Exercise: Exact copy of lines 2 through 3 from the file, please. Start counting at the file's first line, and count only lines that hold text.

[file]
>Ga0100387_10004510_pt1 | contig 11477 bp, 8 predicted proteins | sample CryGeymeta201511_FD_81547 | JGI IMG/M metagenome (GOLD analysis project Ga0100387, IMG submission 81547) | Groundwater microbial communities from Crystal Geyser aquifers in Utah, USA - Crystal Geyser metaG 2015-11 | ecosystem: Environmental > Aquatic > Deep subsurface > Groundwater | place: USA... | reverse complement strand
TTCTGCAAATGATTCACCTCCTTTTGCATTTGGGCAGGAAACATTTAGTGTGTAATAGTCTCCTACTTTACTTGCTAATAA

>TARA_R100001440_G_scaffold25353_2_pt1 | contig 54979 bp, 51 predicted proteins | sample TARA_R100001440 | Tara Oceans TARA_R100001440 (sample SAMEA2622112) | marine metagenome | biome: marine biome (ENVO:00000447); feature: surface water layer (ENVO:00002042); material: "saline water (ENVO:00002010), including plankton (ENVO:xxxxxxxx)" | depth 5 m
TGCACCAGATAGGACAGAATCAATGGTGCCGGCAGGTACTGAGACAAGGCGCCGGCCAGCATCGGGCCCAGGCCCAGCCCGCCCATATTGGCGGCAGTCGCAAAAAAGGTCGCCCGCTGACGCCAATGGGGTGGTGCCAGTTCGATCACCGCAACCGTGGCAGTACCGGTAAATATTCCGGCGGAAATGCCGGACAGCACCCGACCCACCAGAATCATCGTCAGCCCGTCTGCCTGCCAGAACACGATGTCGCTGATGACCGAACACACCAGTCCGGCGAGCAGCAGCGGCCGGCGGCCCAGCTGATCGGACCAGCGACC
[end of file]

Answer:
TTCTGCAAATGATTCACCTCCTTTTGCATTTGGGCAGGAAACATTTAGTGTGTAATAGTCTCCTACTTTACTTGCTAATAA

>TARA_R100001440_G_scaffold25353_2_pt1 | contig 54979 bp, 51 predicted proteins | sample TARA_R100001440 | Tara Oceans TARA_R100001440 (sample SAMEA2622112) | marine metagenome | biome: marine biome (ENVO:00000447); feature: surface water layer (ENVO:00002042); material: "saline water (ENVO:00002010), including plankton (ENVO:xxxxxxxx)" | depth 5 m